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January 2009
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March 2009

Wednesday Words, 2.24

An interview with children's book author/NPR commentator Daniel Pinkwater, at Seven Impossible Things Before Breakfast.

Pinkwater's latest "Weekend Edition" recommendation? Stand Tall, Abe Lincoln, by Judith St. George, with illustrations by Matt Faulkner.

The School Library Journal blog Good Comics for Kids launches a new series, "Good Manga for Kids."

School district tries out desks at which kids can stand; the New York Times reports. “We’re talking about furniture here,” [a grant-maker] said, “plain old furniture. If it’s that simple, if it turns out to have the positive impacts everyone hopes for, wouldn’t that be a wonderful thing?”

Keep an eye on this initiative:  Share a Story—Shape a Future. A group of bloggers is planning a series of interviews and articles focusing on literacy, with advice from keeping young readers engaged to using technology for read-alouds.

Scientists blog, too. (Doesn't everyone?) The first ever Diversity in Science blog carnival (or, wrap-up of links to blog posts) takes place at Urban Science Adventures! [via Living the Scientific Life (Scientist, Interrupted)]

Speaking of NPR, I am happy to hear that the NPR librarians have a blog— a matter of fact.

Free Poster for National Poetry Month 2009

The Academy of American Poets is once again offering a free poster to U.S. schools, libraries, community centers, and bookstores for National Poetry Month, which takes place in April. Details here. Among the Academy's other resources is a list of "30 Ways to Celebrate" the month. I liked this one:

Put a poem on the pavement
"Go one step beyond hopscotch squares and write a poem in chalk on your sidewalk."

P.S. The Academy tweets under the name PoetryNYC. ("Tweet" is the verb form of Twitter. But you knew that, right?)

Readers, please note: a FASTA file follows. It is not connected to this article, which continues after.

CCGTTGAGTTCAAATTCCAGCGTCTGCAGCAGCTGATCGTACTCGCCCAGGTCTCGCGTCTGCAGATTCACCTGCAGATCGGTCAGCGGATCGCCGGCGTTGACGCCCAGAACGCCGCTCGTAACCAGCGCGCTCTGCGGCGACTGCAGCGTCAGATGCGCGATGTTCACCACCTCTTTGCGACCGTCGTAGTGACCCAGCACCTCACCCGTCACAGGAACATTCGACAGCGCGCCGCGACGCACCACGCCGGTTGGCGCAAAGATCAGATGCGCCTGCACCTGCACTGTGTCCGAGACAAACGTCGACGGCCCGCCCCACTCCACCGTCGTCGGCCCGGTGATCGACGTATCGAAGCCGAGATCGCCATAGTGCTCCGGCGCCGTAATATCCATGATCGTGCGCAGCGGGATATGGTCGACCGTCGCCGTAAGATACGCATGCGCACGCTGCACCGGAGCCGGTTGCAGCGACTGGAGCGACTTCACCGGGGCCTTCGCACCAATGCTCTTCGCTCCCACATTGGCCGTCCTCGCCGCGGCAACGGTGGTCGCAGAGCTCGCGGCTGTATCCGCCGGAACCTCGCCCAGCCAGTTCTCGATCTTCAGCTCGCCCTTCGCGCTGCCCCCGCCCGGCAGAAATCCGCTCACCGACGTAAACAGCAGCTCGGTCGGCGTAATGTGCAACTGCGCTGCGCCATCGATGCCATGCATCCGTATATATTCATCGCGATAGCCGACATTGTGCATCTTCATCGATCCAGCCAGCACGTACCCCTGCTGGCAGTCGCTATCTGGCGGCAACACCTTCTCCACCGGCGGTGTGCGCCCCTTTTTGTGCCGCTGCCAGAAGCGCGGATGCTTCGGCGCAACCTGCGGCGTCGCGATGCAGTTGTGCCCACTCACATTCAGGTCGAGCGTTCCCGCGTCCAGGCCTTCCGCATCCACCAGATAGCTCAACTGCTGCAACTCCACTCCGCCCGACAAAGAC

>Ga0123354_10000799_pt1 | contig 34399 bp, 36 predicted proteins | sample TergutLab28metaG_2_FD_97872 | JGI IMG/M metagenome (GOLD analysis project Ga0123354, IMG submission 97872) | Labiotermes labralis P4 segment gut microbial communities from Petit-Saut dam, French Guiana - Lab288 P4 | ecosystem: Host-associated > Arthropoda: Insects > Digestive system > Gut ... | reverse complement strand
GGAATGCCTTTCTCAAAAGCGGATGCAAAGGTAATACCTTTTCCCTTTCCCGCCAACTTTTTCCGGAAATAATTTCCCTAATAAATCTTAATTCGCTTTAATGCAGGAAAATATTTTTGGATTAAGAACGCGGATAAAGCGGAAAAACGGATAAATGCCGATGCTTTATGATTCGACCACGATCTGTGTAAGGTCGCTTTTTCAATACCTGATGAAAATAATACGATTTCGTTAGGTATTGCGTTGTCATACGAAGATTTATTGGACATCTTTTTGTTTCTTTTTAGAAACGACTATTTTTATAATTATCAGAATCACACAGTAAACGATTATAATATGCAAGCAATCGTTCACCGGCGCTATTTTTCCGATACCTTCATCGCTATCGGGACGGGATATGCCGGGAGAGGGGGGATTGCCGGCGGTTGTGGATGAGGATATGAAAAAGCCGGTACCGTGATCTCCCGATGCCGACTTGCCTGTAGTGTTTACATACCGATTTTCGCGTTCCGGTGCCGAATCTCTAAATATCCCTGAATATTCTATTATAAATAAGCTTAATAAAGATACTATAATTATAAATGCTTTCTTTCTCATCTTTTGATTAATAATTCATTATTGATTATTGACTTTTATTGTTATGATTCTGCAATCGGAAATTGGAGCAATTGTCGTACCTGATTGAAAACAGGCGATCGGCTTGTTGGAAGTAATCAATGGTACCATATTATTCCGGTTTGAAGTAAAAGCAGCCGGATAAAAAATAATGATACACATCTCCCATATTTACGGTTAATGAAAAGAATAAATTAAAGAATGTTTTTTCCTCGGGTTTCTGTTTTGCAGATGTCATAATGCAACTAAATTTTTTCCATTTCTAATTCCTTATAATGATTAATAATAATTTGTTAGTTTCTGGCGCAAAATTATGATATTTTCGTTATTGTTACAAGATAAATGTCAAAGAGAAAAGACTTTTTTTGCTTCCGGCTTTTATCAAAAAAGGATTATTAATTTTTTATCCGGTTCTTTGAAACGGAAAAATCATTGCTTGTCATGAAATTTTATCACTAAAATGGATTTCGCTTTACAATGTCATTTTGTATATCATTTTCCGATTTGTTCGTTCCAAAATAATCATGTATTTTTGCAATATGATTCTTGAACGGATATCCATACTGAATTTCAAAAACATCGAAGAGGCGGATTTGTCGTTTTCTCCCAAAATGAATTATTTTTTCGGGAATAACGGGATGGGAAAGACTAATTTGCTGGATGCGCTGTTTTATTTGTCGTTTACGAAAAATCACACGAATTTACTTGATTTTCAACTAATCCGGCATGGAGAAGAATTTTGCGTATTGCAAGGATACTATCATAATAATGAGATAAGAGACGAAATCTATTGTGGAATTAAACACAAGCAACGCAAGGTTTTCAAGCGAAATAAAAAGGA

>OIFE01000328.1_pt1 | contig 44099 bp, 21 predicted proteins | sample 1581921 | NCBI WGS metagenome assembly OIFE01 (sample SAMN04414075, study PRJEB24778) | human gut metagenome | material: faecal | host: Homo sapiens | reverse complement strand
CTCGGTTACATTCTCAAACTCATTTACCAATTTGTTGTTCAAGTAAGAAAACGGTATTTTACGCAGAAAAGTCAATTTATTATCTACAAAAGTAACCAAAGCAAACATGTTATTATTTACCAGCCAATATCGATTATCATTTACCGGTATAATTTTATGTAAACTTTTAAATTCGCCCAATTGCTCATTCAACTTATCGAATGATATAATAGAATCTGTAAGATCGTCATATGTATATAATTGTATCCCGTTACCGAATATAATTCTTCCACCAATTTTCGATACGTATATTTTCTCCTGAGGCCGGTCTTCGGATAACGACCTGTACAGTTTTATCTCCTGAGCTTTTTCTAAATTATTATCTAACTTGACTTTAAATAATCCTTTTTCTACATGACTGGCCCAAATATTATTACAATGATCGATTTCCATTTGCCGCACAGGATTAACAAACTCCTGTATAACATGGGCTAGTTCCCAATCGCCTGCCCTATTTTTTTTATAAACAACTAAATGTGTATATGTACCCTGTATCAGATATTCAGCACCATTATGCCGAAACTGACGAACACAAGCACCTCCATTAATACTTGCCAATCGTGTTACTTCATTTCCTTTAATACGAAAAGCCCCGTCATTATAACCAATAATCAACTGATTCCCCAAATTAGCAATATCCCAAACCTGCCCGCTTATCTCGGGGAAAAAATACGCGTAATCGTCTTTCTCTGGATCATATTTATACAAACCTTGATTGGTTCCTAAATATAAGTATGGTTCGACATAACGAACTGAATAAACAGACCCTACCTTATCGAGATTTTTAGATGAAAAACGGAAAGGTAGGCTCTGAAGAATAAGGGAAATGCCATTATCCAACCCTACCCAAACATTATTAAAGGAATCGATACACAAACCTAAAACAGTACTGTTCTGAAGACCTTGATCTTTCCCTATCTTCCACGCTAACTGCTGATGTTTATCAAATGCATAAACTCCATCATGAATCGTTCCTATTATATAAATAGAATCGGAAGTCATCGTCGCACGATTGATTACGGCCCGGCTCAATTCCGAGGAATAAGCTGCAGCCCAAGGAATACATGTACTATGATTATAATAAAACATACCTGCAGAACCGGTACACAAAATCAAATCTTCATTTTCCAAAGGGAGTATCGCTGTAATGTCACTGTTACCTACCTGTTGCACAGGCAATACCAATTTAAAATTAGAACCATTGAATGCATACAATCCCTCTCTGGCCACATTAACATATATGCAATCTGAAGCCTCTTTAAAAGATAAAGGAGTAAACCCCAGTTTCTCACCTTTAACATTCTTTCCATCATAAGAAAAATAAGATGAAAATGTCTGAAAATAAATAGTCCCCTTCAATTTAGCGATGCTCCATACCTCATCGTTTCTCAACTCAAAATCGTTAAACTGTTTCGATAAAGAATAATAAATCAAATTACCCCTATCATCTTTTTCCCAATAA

"The best reading teachers are teachers who read."

I appreciate Donalynn Miller's insights over at The Book Whisperer. She's a sixth-grade language arts and social studies teacher, and blogs about reading. Recently she wrote about the connection with her students.

There are many days when I don’t get it right—my lesson falls flat, my temper is short, or I am too distracted to focus on the child standing in front of me. My students forgive me on those days because I am one of them—a reader. I rarely fail when talking to children about books and why they should read this one. It pleases me when my students consider me an expert whose opinions about books they value; I convince a lot of kids that they are experts because they read, too.

Read the whole post at Miller's Teacher Magazine blog, which is well worth subscribing to. Miller's book The Book Whisperer: Awakening the Inner Reader in Every Child (Jossey-Bass) hits the shelves in March.

Coffee Talk, 2.17

On Sunday the New York Times ran a nice tribute to Kate McClelland and Kathy Krasniewicz in the paper's Connecticut section. The two well-known and well-loved Connecticut children's librarians were killed in a traffic accident on their way to the Denver airport after January's meeting of the American Library Association.

Also in the Sunday New York Times, Monica Edinger reviewed The Graveyard Book, by Neil Gaiman, which won the Newbery award. Monica blogs at Educating Alice.

Author and Nobel peace-prize winner Elie Wiesel's foundation was one of Madoff's clients. Full story at USA Today.

Tina Nichols Coury runs a short interview with moi at Tales from the Rushmore Kid. Thanks, Tina!

2009 Winners Children's and Young Adult Bloggers' Literary Awards

The Cybils winners are in! Congratulations to all the authors,  illustrators, and publishers.

Beginning Readers
    I Love My New Toy, by Mo Willems

Fantasy & Science Fiction
    Middle Grade
        The Graveyard Book, by Neil Gaiman
    Young Adult
        The Hunger Games, by Suzanne Collins

Fiction Picture Books
    How to Heal a Broken Wing, by Bob Graham

Graphic Novels
    Elementary/Middle Grade
        Rapunzel's Revenge, by Shannon Hale & Dean Hale, art by Nathan Hale
    Young Adult
        Emiko Superstar, written by Mariko Tamaki, art by Steve Ralston

Middle-Grade Fiction
    The London Eye Mystery, by Siobhan Dowd

Nonfiction Picture Book
    Nic Bishop Frogs, by Nic Bishop

Nonfiction Middle-Grade/Young Adult Book
    The Year We Disappeared:
    A Father-Daughter Memoir, by Cylin and John Busby

    Honeybee, by Naomi Shihab Nye

Young Adult Fiction
    The Disreputable History of Frankie Landau-Banks, by E. Lockhart

More details are at the official announcement over at the awards' blog.

Poetry Friday: 10 Favorite Poetry Books for Children